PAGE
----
and foam. We describe our graphical user interface tools, the underlying phenomena that they control and their
application in enabling versatile real-time maritime scene simulation.
With the development and widespread availability of computer graphics cards, complex infrared scenes can now be
readily generated for application in real-time hardware-in-the-loop simulations. It is important that the best efforts are
made to ensure that the scenes are radiometrically valid, to the level where the operation of the imaging infrared unitunder-
test can be properly emulated. In this paper we describe the techniques we employ to ensure radiometric
validity within our real-time aircraft and boat simulation applications of current interest.
Hardware-in-the-Loop (HWIL) simulation is becoming increasingly important for cost-effective testing of imaging
infrared systems. DSTO is developing real-time scene generation and image processing capabilities within its HWIL
simulation programs, based on the application of COTS desktop PCs equipped with Graphics Processing Unit (GPU)
cards, and including limited use of Field Programmable Gate Arrays (FPGAs). GPUs and FPGAs are high-performance
parallel computing machines but are fundamentally different types of hardware. To determine which hardware type
should be used to implement a real-time solution of a given application, a methodology is required to expose the
concurrency within the problem and to structure the problem in a way that can be mapped to the hardware types. In this
paper we use parallel programming patterns to compare the architectures of recent generation GPUs and FPGAs. We
demonstrate the decomposition of a parallel application and its implementation on GPU and FPGA hardware and present
We assess the issues that need to be addressed to ensure that a resistor array infrared projector is capable of validly
simulating the real world. These include control of the additional sources of blurring and aliasing arising from the
presence of the projector and its associated scene generation system, nonuniformity correction, busbar robbing,
spurious back reflections and narcissus. In particular, we reconfirm that a 2 × 2 projector/unit-under-test pixel
mapping ratio offers a good compromise for controlling the additional blurring and aliasing, and furthermore, we
demonstrate achievement of projector nonuniformity noise equivalent temperature differences (NETDs) in the 20 mK
We describe the extension of our real-time scene generation software VIRSuite to include the dynamic simulation of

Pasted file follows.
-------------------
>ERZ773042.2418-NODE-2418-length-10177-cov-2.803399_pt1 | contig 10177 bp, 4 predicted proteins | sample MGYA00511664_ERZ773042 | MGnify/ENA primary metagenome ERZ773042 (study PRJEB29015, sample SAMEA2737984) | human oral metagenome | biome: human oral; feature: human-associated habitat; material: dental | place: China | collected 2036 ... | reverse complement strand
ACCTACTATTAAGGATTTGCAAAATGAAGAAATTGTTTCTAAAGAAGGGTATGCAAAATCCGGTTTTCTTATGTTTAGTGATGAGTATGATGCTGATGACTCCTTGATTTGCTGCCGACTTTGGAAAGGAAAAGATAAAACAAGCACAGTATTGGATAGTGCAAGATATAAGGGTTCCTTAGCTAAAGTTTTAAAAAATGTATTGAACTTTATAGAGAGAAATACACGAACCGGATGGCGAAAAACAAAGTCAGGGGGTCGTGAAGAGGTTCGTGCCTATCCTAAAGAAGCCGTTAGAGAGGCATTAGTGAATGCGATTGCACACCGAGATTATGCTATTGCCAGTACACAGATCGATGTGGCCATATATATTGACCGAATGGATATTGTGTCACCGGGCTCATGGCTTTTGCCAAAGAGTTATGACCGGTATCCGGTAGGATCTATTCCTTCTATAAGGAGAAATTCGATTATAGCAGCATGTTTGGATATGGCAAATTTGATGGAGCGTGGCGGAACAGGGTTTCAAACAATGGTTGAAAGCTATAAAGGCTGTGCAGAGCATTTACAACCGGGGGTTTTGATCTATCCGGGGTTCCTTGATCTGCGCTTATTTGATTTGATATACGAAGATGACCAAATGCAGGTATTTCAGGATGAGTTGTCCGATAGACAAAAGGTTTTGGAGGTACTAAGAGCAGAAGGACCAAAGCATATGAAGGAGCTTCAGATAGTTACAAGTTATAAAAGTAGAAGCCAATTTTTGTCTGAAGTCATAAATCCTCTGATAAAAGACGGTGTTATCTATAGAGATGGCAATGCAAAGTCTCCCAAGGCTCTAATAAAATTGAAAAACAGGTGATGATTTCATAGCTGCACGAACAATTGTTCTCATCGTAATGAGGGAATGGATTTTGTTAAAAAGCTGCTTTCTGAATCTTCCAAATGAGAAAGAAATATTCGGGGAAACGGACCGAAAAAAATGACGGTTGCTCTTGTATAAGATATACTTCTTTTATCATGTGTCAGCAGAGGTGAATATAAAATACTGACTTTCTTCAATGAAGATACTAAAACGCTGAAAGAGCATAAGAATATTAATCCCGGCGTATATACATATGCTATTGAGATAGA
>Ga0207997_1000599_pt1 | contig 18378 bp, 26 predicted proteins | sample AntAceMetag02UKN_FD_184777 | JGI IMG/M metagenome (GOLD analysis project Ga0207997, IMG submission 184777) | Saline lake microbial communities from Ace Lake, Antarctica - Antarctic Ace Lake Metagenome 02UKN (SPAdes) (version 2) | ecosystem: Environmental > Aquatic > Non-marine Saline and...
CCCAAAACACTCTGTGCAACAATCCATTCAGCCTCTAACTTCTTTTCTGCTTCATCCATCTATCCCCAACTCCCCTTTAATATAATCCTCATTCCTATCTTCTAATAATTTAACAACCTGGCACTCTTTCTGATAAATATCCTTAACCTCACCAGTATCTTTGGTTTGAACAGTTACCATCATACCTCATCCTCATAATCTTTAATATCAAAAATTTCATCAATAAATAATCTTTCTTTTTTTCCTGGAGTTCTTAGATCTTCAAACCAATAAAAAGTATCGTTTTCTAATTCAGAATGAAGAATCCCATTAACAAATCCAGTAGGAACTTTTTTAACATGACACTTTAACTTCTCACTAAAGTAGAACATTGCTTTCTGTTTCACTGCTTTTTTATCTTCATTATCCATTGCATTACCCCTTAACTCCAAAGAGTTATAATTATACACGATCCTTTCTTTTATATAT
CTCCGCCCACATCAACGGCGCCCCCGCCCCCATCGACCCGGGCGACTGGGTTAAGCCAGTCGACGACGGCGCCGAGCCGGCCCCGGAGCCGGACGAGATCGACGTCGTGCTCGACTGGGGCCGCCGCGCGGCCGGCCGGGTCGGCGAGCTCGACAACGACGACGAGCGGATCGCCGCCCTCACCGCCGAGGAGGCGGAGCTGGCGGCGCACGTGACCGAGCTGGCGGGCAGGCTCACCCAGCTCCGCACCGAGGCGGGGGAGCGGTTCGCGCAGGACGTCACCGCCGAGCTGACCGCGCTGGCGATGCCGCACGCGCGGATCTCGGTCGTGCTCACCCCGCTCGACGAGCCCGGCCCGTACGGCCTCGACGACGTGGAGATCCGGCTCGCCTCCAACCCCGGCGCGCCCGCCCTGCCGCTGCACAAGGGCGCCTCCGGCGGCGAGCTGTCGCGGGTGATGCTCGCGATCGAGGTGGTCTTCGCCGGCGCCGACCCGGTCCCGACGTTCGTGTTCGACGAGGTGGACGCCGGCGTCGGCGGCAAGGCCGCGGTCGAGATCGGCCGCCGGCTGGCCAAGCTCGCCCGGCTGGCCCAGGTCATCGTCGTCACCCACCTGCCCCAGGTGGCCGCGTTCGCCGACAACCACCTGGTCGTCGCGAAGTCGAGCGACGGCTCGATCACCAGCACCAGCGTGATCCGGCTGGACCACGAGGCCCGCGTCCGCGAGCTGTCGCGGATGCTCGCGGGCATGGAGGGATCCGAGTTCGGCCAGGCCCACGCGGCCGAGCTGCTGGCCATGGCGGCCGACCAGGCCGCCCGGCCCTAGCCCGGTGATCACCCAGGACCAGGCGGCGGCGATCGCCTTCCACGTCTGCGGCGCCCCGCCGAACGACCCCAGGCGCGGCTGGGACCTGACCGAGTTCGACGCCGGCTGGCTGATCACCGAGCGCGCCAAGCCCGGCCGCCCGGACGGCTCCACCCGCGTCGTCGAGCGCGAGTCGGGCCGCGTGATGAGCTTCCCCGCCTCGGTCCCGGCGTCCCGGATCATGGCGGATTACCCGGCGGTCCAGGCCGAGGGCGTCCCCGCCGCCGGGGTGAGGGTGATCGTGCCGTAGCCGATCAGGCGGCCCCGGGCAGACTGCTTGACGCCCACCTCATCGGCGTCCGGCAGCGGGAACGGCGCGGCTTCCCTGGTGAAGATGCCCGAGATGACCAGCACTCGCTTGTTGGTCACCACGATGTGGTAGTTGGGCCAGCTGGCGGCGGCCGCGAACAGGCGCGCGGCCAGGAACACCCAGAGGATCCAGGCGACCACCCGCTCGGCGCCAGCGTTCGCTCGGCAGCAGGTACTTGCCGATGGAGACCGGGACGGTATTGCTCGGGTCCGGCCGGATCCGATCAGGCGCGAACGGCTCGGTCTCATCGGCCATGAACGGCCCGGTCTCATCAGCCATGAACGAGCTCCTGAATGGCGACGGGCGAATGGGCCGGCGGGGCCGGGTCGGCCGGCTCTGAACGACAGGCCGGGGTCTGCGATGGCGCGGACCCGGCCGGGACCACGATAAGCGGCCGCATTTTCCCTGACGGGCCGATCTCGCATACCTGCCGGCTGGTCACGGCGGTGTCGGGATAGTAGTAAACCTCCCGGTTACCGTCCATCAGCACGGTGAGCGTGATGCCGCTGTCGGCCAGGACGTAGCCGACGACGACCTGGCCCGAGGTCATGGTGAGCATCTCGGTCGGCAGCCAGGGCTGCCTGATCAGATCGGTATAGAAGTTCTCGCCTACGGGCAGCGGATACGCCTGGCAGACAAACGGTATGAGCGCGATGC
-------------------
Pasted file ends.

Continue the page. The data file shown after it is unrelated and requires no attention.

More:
small boats and their wakes within an ocean environment. Extensive use has been made of the programmabilty
available in the current generation of GPUs. We have demonstrated that real-time simulation is feasible, even
including such complexities as dynamical calculation of the boat motion, wake generation and calculation of an FFTgenerated
Methods to correct for atmospheric degradation of imagery and improve the "seeing" of a telescope are well known in astronomy but, to date, have rarely been applied to more earthly matters such as surveillance. The intrinsically more complicated visual fields, the dominance of low-altitude distortion effects, the requirement to process large volumes of data in near real-time, the inability to pre-select ideal sites and the desirability of ruggedness and portability all combine to pose a significant challenge.
Field Programmable Gate Array (FPGA) technology has advanced to the point where modern devices contain hundreds of thousands of logic gates, multiple "hard" processors and multi-gigabit serial communication links. Such devices present an ideal platform to tackle the demands of surveillance image processing.
We report a rugged, lightweight system which allows multiple FPGA "modules" to be added together in order to quickly and easily reallocate computing resources. The devices communicate via 2.5Gbps serial links and process image data in a streaming fashion, reducing as much data as possible on-the-fly in order to present a minimised load to storage and/or communication devices.
To maximise the benefit of such a system we have devised an open protocol for FPGA-based image processing called "OpenStream". This allows image processing cores to be quickly and easily added into or removed from the data stream and harnesses the benefits of code-reuse and standardisation. It further allows image processing tasks to be easily partitioned across multiple, heterogeneous FPGA domains and permits a designer the flexibility to allocate cores to the most appropriate FPGA. OpenStream is the infrastructure to facilitate rapid, graphical, development of FPGA based image processing algorithms especially when they must be partitioned across multiple FPGAs. Ultimately it will provide a means to automatically allocate and connect resources across FPGA domains in a manner analogous to the way logic synthesis tools allocate and connect resources within an FPGA.